Stop wasting time and money on hopelessly ineffective salespeople! 

It’s not just poor leadership or a downward-spiraling economy that can trip off a major financial disaster within your agency. Unwittingly hiring a Producer who’s actually ill-suited to the job will also do it. The statistics are disturbing and speak for themselves: a recent survey shows you have a better than 50/50 chance of choosing the wrong person for the job! Mis-hires are incredibly expensive; the final cost can be thousands of dollars in unrecoverable work expenses and hundreds of thousands in lost sales and margin. Factor in all the time you’ve given and the emotions you’ve spent, and you’ve got every manager’s nightmare. 

Think your agency’s solvent enough to absorb the financial expense of frequent hiring and firing? Think again! Constant employee turnover causes other problems: it makes even the most reputable agency seem like a questionable place to work. Outsiders wonder about not only the environment and morale but also the work approach of any agency that can’t hold on to its employees for any length of time. Your pool of interested and viable job candidates will dry up. 

There are ways to help stop the cycle of bad hires when searching for good Producers. It’s important, however, to educate yourself. Have a firm grasp of the potential pitfalls of hiring and then take the action necessary to eliminate them. 

Recruiting

Know your needs. Are you looking to “clone” one of your existing Producers? Or, to the contrary, is there a nightmare employee from the past with specific traits you’d like to avoid? Make a list of the objectives for the job and clearly define the key strengths and overall criteria you’re targeting while keeping in mind your own management approach and work environment. By doing this, you’ll have the basis from which to flag a candidate as either potentially suitable – or a decidedly bad fit. 

Know where to look for possible sales superstars, since the old spouse-seekers’ lament that “all the good ones are already taken” often also holds true for Producers. The ideal person for your job may not be actively looking; use your networking skills as an alternative to the classifieds. Obtain the names of your competitors’ top reps and approach them. Contact everyone you know in the industry and ask for referrals. Also consider using head hunters since these professionals typically know how to quickly locate top people. 

Don’t forget to promote the job as a financially rewarding career-growth opportunity and your agency as a great place to work. Give currently employed Producers every reason to even consider meeting with you.

Interviewing

Make your interviewee comfortable by initiating a little small talk at the outset of your meeting. Take note of the responses, but keep in mind that some personalities are far more comfortable than others conversing with strangers. Outgoing individuals actually enjoy being the center of attention, so don’t be mislead by their enthusiasm and gusto! These Producer applicants might be excellent at promoting themselves, but such social assertiveness doesn’t necessarily translate into closing ability. Look for some evidence of strong determination, the ability to push back, negotiate and deal with confrontation.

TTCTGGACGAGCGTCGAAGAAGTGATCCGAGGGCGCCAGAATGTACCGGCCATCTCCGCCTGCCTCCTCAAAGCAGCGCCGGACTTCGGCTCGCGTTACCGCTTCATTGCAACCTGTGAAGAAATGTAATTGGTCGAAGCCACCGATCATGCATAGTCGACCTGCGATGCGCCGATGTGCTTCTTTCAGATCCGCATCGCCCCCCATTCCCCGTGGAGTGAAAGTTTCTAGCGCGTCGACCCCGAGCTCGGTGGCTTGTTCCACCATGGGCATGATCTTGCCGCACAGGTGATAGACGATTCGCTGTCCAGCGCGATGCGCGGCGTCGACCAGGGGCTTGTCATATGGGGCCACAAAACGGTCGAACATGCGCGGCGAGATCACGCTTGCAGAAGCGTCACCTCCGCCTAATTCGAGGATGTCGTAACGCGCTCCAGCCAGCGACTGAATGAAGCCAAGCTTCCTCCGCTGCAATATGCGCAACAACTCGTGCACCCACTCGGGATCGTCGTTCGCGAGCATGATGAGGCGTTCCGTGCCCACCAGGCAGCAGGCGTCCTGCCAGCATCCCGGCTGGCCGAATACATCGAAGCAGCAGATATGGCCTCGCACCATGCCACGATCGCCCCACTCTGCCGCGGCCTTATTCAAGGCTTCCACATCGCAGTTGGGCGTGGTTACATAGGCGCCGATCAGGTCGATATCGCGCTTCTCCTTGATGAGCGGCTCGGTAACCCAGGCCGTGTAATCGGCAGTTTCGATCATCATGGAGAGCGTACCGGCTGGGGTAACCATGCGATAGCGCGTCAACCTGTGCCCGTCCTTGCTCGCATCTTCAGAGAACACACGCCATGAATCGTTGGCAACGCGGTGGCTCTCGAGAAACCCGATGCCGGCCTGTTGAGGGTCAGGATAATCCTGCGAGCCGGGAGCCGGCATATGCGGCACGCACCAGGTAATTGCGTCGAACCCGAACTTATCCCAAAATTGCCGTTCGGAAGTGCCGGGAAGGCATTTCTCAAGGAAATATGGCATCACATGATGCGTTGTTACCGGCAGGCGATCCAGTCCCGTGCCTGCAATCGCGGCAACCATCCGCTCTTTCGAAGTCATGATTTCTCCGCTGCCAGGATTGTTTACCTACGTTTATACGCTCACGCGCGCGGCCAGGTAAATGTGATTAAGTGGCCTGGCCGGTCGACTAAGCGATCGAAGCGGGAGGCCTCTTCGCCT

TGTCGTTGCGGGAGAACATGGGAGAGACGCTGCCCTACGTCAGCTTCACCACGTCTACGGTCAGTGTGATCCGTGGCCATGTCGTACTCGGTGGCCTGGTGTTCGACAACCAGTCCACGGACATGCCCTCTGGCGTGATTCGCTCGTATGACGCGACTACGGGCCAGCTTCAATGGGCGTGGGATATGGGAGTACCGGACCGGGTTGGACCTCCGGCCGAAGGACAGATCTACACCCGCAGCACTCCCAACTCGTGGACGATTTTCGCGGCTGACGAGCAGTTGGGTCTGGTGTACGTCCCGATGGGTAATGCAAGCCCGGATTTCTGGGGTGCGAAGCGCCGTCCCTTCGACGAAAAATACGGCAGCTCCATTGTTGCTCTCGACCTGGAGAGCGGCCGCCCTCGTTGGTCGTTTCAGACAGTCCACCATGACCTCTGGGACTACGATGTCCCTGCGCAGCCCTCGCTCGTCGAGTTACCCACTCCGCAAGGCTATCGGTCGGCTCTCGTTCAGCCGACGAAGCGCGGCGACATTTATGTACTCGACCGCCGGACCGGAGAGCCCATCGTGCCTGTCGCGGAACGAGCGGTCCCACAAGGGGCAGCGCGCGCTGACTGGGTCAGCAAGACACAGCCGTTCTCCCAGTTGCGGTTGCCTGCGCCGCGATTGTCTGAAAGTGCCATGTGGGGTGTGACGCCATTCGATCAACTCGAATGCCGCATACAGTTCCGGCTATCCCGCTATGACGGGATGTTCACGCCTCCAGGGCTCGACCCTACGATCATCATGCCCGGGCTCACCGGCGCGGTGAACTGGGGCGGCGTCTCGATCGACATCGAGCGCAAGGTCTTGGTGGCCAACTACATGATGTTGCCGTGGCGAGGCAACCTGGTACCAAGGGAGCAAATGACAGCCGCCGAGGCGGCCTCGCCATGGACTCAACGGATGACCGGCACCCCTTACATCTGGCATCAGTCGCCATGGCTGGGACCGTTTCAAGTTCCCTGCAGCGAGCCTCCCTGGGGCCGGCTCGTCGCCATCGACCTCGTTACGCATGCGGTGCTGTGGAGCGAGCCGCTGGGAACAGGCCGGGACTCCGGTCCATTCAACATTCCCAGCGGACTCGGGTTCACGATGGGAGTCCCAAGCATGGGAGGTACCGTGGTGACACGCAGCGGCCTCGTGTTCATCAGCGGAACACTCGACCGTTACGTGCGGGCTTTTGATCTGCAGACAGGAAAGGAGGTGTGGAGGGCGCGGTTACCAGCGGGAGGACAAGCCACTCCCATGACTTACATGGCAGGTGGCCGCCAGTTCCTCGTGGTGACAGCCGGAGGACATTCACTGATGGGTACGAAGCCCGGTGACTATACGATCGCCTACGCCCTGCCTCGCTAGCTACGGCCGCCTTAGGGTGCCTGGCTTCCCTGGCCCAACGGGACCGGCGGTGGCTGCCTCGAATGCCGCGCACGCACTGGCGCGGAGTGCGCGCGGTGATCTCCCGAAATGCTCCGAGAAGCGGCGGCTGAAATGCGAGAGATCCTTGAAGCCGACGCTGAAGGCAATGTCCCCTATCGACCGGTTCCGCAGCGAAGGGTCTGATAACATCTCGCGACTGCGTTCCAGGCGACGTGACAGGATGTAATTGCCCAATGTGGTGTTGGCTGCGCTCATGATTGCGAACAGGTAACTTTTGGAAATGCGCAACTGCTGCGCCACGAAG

Ask open-ended questions, and then read between the lines. Seek evidence that your applicant has successfully finalized problematic sales in the past and was comfortable doing so. Look for signs of thick skin and the ability to bounce back from the inevitable setbacks, turndowns and losses. Validate your interviewee’s sales skills and his or her fit with your management tactics by utilizing behavioral assessment tools like The Omnia® Profile. Make sure there are signs of compatibility not only with the job, but also with your environment. You may be surprised to find that the person who seems to have the skills you need, would likely be painfully out of sync with your work pace, management tactics or the general perspectives of your other employees. 

The more information you gather from the interview process, the better off you’ll be. Knowing in advance about a person’s probable strengths, weaknesses and differences makes your job easier and allows you to decide for yourself whether you believe your candidate will bring a new dimension to the team or destructively undermine its success. 

Hiring

Once you’ve interacted with each applicant, evaluated resumes and assessed individual strengths and weaknesses, you should be ready to make a much more informed hiring decision. For example, you may find a Producer candidate who possesses the traits of a win-driven closer and has proof to substantiate his/her claims of past success. However, this same person may be less consultative when making presentations and more needful of guidance and direction than you typically give. Should you hire the candidate? 

The answer depends largely on how you feel about bringing onboard a person who may approach the job in a manner you do not expect. Can you realign your expectations? Are you willing to give this candidate the time and attention he or she may want? If so, hiring a new employee with proven abilities but a unique perspective might work for you. If not, it’s probably best to choose a Producer who seems more in line with your personality, your management style and your objectives.

 An impressive resume, a solid reputation, and a professional appearance might pique your interest as a potential employer, but looking past those initial appeals, digging a little deeper, utilizing all your resources, gives you the upper hand and control you need when hiring. It also increases the likelihood that you’ll be the one out of every two employers who hires the right Producer for the job – the first time!

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